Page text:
Still other ESG factors will be universally important. For example, the #MeToo era has illustrated that boards are well-advised to ensure that a sexual harassment policy is in place in the corporation and that it is understood and adhered to by all board members, senior management and employees. But what happens when, as in the recent CBS network case, the board chair and CEO positions are occupied by the same individual who is the one accused of sexual harassment? Boards need objective advice from unrelated parties on best practices and procedures before such sensitive situations arise. The CBS case has taught us that procedure matters and that if recusal does not occur, removal may be the next best option.

Also sticking out like a sore thumb in Canada’s ESG discussions is the question of cannabis legalization. Now, public companies whose business involves cannabis are identifying their target consumer base. Are they also considering the social harm that may occur from the use of cannabis, especially among those who are deemed to be under age? In a booming industry, the interests of vulnerable populations may be subordinated to concerns about corporate growth. These risks are magnified as legalization ratchets up competition while regulations are still nascent and untested. For cannabis corporations that do not wish to cede profits or market share while the legal regime takes shape, such concerns likely do not have practical import despite the fact that they are integral to these companies’ risk profiles.

Some may say that these are not new issues: boards and asset managers have always assessed risk, including in the context of ESG. But at this moment in time, partly because of a heated political environment and scientific evidence about the dire effects of global warming, the pressures to understand and to consider ESG factors are somewhat unprecedented. In response, boards often make reference to ESG with vague representations that they are observing corporate culture, prioritizing risk, and ensuring that they have comprehensive internal policies. But given their lack of specificity, these statements hardly constitute useful guidance for investors or “best practices” for boards.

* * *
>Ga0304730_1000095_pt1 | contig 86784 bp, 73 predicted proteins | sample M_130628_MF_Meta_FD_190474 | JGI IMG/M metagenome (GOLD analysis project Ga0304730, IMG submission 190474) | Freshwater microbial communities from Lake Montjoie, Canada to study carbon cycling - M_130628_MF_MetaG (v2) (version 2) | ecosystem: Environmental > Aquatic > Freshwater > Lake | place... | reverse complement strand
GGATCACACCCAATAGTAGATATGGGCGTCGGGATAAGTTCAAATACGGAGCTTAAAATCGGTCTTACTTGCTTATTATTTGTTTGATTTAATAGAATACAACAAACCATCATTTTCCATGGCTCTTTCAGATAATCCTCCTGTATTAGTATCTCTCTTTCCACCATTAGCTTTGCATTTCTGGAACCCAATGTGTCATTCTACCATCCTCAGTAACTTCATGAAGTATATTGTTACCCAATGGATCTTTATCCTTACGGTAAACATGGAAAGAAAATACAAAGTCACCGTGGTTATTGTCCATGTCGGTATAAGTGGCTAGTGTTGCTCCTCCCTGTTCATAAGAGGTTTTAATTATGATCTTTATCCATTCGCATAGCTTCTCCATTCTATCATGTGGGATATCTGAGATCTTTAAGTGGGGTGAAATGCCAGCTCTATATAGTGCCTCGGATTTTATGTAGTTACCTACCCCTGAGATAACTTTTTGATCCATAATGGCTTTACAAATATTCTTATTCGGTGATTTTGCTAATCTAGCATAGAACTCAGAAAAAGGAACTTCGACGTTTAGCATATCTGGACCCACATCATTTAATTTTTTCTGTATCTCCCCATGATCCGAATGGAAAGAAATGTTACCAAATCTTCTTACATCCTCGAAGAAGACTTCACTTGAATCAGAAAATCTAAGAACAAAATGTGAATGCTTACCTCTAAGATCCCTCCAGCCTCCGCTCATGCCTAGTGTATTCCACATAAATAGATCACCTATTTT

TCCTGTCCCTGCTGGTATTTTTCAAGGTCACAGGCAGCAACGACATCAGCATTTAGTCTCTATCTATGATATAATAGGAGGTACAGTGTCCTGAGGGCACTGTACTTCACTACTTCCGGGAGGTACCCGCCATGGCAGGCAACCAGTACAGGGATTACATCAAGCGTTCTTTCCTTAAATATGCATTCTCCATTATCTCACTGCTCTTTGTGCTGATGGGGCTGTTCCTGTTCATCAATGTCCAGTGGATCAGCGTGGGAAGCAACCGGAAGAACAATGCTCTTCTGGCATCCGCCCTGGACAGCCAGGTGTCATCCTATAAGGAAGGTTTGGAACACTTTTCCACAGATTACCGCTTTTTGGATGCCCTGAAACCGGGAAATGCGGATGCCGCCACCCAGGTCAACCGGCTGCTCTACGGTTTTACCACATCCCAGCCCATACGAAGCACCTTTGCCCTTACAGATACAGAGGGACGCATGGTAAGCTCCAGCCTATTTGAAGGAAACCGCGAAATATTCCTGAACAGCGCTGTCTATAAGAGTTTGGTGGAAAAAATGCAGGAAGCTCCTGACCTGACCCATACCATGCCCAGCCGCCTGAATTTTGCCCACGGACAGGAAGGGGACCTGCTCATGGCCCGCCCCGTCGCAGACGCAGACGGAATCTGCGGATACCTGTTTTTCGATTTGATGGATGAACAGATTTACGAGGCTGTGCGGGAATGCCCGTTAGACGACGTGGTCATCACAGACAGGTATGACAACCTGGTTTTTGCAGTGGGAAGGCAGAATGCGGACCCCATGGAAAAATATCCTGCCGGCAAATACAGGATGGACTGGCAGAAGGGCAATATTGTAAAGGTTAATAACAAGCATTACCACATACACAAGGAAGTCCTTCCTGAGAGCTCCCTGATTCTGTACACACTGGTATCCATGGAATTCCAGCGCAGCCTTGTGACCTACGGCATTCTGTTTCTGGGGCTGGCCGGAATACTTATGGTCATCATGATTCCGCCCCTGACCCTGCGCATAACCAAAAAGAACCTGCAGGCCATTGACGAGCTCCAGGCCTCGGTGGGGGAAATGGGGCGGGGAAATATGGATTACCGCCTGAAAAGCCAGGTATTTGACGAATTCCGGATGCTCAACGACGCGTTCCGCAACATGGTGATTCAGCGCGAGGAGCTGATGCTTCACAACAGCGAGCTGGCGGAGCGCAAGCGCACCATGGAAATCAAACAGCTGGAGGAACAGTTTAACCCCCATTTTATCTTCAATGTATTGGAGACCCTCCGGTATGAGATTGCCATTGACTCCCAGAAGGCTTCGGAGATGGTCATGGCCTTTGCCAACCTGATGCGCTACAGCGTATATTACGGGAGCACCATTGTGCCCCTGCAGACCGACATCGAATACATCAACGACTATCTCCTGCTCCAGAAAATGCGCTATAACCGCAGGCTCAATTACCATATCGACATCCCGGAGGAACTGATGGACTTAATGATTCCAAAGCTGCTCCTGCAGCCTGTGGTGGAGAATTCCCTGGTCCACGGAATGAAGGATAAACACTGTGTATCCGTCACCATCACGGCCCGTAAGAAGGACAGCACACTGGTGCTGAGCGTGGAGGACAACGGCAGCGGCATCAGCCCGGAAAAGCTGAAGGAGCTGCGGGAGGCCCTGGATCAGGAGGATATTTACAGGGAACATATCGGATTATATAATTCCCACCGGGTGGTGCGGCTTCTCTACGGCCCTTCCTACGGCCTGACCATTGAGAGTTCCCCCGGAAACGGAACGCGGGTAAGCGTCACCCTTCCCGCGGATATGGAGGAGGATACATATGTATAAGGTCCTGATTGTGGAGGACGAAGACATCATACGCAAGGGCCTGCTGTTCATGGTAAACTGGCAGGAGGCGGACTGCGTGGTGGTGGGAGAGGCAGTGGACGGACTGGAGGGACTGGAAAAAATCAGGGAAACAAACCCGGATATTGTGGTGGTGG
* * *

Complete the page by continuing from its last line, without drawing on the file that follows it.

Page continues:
ESG is useful because it motivates boards to think more broadly about the risks that they face and impose. But the term “ESG” is overly broad. Boards and asset managers would do well to develop a pragmatic approach, one that does not simply group all “ESG” factors together but teases them apart and treats them as separate issues, i.e. potential risks, in their own right. In this way, the relative importance of issues lumped under the banner of “ESG” will be clearer for all to see.

Anita Anand is the JR Kimber Chair in investor Protection and Corporate Governance at the University of Toronto